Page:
If only it were that simple, they have to endure a new set of challenges, technology, methods and customs so alien its a life of chalk and cheese. They aren’t welcomed or honoured like invited guests. Help is hard to come by and they’re increasingly cast aside by a privileged few. Treated as parasites and likened to rats by nature as well as living conditions. A natural reaction is to revert back into survival thinking, they aren’t going to prosper and “pay their way”, it’s like offering to save a drowning person and throwing them a brick. People will still want to come though as it doesn’t matter how green the other sides grass is, if yours is all but gone.

Each £22,000 Pave Way and £105,000 Brimstone missile is £127,000 that could have gone into rebuilding rather than destroying, defending rather than obliterating and educating rather than diminishing. These weapons have their place but the time of ‘throwing rocks’ from a distance is finite, negotiation and planned assistance are in prominent need, not chronic ‘parti pri’ peacemakers with money on their minds and cyclonite in their pockets.

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City of Lights Festival Truro

After a nerve racking year the Truro light festival went ahead and was superb. The theme “tell me a story” was encapsulated perfectly by the resident artists and attending school children alike, combinations of gigantic willow weaved marvels and gentle mood setting smaller pieces coming together for a procession of lanterns that is truly a sign of Cornwall residents creative flair.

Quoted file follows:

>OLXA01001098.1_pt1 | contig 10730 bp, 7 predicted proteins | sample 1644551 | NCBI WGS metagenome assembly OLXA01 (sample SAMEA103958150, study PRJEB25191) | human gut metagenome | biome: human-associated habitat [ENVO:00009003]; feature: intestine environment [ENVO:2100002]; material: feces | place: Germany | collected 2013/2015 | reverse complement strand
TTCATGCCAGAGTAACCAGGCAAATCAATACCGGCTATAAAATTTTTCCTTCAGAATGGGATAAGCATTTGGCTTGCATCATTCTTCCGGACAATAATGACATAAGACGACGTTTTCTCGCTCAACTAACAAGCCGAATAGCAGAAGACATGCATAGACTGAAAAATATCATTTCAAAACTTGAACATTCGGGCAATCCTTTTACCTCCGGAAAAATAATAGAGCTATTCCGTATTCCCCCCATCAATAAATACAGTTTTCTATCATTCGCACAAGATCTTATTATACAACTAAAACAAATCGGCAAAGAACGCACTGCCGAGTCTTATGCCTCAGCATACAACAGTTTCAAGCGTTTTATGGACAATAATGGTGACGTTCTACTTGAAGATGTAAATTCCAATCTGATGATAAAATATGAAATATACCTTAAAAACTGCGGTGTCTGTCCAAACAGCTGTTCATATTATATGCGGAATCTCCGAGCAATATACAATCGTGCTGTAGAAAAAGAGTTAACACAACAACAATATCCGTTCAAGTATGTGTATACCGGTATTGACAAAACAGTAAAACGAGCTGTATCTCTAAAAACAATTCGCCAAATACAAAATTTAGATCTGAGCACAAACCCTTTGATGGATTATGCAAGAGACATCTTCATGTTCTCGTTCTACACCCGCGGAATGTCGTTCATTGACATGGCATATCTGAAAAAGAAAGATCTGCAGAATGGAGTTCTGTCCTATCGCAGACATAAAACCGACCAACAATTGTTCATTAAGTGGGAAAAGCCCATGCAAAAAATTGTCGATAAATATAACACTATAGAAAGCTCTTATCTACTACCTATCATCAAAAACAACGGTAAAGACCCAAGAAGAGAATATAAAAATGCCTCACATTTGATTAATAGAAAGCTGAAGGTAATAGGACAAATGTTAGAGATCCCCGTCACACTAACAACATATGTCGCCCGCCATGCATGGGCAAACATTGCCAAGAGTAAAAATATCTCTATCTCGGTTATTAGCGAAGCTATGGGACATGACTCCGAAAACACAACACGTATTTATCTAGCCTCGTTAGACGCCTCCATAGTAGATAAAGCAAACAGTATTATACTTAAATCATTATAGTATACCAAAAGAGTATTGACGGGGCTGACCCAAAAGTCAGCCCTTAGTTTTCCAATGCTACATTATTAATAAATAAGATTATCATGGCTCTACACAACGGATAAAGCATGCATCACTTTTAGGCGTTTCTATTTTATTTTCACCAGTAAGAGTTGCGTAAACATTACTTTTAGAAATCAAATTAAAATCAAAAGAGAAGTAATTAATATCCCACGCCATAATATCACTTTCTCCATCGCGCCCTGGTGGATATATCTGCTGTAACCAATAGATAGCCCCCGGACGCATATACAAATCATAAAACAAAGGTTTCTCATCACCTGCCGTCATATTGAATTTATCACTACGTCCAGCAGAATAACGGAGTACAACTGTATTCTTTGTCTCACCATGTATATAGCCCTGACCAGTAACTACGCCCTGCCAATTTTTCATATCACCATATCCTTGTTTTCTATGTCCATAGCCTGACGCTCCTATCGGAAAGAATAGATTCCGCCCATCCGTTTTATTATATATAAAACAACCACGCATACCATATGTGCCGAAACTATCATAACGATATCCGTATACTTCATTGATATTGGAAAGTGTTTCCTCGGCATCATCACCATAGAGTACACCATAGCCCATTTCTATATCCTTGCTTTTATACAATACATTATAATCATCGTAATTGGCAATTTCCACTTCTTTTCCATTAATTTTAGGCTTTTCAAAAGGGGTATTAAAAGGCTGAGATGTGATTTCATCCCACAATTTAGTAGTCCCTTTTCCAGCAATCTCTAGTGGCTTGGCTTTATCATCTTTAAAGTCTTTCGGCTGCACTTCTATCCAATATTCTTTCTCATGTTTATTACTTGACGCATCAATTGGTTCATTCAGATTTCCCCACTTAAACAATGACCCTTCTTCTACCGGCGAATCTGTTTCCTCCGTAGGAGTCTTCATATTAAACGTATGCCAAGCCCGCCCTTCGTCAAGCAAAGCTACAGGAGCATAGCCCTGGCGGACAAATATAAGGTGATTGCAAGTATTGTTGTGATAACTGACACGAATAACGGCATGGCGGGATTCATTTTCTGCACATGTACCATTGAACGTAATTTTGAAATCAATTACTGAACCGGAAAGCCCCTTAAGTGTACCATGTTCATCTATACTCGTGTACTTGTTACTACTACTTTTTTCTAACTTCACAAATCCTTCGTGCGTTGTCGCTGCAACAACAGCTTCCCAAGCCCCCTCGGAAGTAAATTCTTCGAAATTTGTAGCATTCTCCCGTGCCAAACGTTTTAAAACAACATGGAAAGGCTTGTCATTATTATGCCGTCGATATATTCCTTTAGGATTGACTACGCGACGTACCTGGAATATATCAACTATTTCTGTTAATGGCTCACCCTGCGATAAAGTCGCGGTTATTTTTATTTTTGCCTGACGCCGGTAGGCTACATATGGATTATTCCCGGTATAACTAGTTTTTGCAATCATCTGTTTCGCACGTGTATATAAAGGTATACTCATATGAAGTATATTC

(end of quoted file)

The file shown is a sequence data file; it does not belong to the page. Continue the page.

Layered in between the lanterns were light lashed dancers, marching bands and even a lady twirling curved light batons as though she was a 21st century Samurai.

Huddled in bustling groups the spectators mingled an hour or so before the parade, the rows only got deeper and deeper as we waited. Old and young stood in the bracing coastal wind drinking hot chocolates, chatting idly and cuddling fur lined coat collars.

Funding difficulties had left the future of the twenty year event hanging in the balance. Costs of £42,000 for crowd controls and other costs had left the event looking like it wasn’t going to ‘be’ back in August this year, but with the injection of funding from local businesses and other notable outlets like the Truro City Council and the Business Improvement District it did, to the relief of many. An option had been floated earlier in the year to hold the event as a static festival in the local Victoria Park, although a pleasant location the theatrical brilliance of a parade is what makes this community event really special.

The support offered by the public for the parade was humbling and very much appreciated. I watched as a homeless, bongo playing gentlemen who had earned a few silver ‘nuggets’ stopped one of the bucket rattlers to offer his share towards the evening. Many revellers happily stopped to chat with the ‘Bongo’ man, stroke his dog and wish him well, his thanks was also touching.

Gazing around the scene in front of me the troubles of daily life melted away for this night and its message of beauty in tradition and the importance of creativity in adversity. Three generations of our family watched and were left with an indelible impression of the magic light and community can create, leaving us with our own story to tell many times over.

The City Of Lights Festival organisers are hopeful that the charitable donations from this years event will go someway to enabling its return next year. Much the same as this year it’s future is still uncertain, although hope remains that this fairly infant tradition will be around for generations to come, inspiring the children of tomorrow to realise the great big dreams they harbour inside their wonderful minds._dsc2679_dsc2688_dsc2721_dsc2743_dsc2735_dsc2754_dsc2757_dsc2761_dsc2765_dsc2771_dsc2785_dsc2779_dsc2788_dsc2790_dsc2796_dsc2804_dsc2807_dsc2824_dsc2829_dsc2838_dsc2841_dsc2847